Another relevant baseline prognostic factor we evaluated was anatomic stage of the disease. While virtually all of the patients had Stage IV disease, there was a mixture of those that had visceral disease versus bone-only or other sites of disease, such as soft tissue or lymph node metastases. The HR values for these groups (visceral disease, bone-only, other sites) were 0.547 (95 % CI 0.317–0.944; p = 0.0137), 0.294 (95 % CI, 0.092–0.945; p = 0.0148), and 0.402 (95 % CI, 0.200–0.808; p = 0.0040), respectively. While the degree of benefit mimics the prognosis for these groups, even in the worst prognosis patient group (i.e., those with visceral disease) there was a 45 % decrease in the risk of progression with palbociclib. In addition, the clinical benefit rate in this group, while less than the other two groups, was still over 75 %, confirming that the combination is an appropriate option for women with visceral disease. This is particularly relevant given that this group of patients is often considered for front-line chemotherapy over endocrine therapy.
Finally, the therapeutic benefit of any new agent needs to be weighed against its side effects profile. As previously reported , the most common side effects with the combination therapy were neutropenia, leukopenia, and fatigue. Palbociclib is dosed using a 3-week on, 1-week off regimen to manage the neutropenia/leukopenia side effect. While the high incidence of Grade 3/4 events in the neutropenia/leukopenia categories is cause for concern, importantly these events were not associated with serious infections. This observation was also made in the larger, double-blind, placebo-controlled PALOMA-3 study . The current US Prescribing Information for Palbociclib (Ibrance®)  recommends checking the absolute neutrophil count on day 1 and day 14 of the first two cycles of therapy. This monitoring schedule was chosen considering that the onset of neutropenia occurred early during treatment, with median time to any grade, Grade ≥3, and Grade 4 neutropenia being 20 days, 28 days, and 16 days, respectively. The study data demonstrate that there is no cumulative toxicity with regard to neutropenia; instead, its incidence decreases over time.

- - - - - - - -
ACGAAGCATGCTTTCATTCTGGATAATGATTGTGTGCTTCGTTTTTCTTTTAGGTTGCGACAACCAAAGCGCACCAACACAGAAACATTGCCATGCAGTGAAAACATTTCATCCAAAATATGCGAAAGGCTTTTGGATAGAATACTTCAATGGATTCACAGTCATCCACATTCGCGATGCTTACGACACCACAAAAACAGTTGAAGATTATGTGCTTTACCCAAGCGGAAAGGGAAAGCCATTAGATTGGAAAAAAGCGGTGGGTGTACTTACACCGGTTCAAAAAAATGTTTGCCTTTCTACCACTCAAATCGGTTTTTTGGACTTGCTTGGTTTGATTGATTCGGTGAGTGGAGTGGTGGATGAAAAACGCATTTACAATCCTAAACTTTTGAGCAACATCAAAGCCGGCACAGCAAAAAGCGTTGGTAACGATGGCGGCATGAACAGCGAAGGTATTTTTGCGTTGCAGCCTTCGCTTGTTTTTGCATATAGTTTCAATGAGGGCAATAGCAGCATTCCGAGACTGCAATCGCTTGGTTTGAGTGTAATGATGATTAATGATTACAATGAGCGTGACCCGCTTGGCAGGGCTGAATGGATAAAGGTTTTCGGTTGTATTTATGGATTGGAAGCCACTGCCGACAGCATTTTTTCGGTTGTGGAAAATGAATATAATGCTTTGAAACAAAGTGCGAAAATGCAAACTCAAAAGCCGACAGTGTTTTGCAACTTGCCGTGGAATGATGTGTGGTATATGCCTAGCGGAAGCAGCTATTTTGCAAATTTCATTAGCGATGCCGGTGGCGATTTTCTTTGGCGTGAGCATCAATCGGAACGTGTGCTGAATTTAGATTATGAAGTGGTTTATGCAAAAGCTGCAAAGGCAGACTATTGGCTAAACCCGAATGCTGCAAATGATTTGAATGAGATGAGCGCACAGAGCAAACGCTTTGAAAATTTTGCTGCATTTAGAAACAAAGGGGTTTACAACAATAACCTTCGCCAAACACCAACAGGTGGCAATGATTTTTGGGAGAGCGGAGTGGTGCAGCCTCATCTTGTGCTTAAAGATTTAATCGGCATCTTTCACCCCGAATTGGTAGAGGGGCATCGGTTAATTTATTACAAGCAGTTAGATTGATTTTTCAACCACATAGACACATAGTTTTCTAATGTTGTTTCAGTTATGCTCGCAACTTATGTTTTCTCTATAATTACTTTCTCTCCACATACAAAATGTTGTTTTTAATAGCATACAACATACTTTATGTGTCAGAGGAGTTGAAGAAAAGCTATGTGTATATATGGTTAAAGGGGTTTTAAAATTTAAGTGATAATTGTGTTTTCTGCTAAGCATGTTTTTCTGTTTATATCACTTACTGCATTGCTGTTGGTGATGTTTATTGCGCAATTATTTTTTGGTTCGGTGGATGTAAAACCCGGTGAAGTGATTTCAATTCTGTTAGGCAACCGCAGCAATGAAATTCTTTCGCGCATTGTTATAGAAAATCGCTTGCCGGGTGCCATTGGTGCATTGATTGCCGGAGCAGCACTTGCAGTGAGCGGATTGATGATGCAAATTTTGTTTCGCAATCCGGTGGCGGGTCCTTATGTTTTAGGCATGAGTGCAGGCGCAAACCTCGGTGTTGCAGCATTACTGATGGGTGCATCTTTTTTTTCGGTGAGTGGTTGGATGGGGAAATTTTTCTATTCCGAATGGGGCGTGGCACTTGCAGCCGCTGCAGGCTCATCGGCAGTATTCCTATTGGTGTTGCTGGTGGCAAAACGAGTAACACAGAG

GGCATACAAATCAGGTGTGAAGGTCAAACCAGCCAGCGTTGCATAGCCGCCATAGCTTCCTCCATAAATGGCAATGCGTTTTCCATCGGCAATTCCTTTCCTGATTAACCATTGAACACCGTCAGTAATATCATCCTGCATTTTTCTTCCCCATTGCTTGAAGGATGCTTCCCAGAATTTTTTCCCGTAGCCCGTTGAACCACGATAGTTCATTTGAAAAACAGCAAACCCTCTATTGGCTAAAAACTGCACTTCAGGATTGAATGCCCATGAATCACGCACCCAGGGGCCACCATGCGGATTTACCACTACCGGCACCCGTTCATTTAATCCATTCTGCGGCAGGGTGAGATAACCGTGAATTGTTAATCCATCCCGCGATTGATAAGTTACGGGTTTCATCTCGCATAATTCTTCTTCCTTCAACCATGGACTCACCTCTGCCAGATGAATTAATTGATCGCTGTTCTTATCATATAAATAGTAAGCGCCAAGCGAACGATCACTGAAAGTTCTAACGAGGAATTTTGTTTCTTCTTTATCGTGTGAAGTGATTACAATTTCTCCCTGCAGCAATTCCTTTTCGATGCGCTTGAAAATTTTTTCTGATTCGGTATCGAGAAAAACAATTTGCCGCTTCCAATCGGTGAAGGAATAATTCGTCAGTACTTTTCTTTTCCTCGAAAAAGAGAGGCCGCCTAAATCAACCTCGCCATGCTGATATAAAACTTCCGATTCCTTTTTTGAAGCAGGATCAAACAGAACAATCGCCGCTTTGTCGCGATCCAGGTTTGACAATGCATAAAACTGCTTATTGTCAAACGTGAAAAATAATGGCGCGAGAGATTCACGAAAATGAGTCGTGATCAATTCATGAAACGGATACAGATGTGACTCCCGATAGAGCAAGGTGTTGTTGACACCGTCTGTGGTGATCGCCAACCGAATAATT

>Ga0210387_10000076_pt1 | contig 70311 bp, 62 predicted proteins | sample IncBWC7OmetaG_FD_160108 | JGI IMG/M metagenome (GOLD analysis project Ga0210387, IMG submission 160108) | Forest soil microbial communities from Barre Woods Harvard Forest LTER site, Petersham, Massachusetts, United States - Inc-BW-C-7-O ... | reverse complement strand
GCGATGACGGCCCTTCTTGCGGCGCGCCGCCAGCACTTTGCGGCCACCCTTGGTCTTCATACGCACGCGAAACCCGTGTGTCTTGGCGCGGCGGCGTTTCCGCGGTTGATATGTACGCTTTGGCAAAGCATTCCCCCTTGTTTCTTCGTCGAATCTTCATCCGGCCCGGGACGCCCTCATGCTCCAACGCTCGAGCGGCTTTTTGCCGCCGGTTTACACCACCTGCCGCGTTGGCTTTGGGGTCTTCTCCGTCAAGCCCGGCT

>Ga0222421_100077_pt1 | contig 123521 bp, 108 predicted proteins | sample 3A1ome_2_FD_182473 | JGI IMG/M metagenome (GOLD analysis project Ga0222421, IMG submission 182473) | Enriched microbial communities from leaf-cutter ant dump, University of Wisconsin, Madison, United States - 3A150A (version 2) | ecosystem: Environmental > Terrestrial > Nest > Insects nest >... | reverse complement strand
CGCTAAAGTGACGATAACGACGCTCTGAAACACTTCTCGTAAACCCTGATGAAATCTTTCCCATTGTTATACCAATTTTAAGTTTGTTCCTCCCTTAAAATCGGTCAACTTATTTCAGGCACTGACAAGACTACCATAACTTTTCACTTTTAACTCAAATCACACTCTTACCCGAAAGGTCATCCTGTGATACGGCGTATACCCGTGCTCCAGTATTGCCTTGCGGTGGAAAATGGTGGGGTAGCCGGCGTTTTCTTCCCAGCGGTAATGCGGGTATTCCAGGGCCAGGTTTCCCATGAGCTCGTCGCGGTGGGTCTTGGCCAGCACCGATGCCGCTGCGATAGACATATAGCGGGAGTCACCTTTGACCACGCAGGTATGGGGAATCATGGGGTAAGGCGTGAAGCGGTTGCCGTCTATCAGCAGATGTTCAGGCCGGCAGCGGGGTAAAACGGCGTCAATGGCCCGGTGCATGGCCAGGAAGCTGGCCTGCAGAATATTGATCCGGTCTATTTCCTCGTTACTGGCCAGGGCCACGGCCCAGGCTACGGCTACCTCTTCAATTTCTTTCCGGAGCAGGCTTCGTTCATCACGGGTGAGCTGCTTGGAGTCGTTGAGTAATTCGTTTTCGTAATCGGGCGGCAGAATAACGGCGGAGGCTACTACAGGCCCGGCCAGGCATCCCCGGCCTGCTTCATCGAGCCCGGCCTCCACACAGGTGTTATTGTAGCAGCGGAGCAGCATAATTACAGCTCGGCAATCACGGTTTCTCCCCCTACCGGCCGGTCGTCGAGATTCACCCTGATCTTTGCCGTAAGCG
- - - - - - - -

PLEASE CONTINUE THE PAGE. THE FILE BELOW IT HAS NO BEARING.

For a newly diagnosed patient with ER+/HER2– advanced breast cancer, the treating physician is faced with the decision of treating with endocrine therapy or chemotherapy. This decision is affected by factors such as menopausal status, ECOG performance status, sites of disease, and type and length of time from prior adjuvant therapy. Based on the data from PALOMA-1/TRIO-18, palbociclib received accelerated approval from the US FDA for use in these patients. The role of CDK 4/6 inhibition in ER+/HER2– breast cancer has now been further validated in the larger, PALOMA-3 study. The findings presented here confirm the consistent benefit of palbociclib and letrozole in several relevant clinical subgroups, including patients of older age, patients with both lobular and ductal carcinoma, and patients with various disease sites and prior adjuvant therapy. The PALOMA-1/TRIO-18 study was the first study to demonstrate a significant improvement in PFS with a novel agent in the first-line treatment of advanced ER+/HER2– breast cancer. These findings now await confirmation in the larger, phase III, double-blind, placebo-controlled PALOMA-2/TRIO-22 study which has completed enrollment and is awaiting analyses based on accruing events (NCT01740427).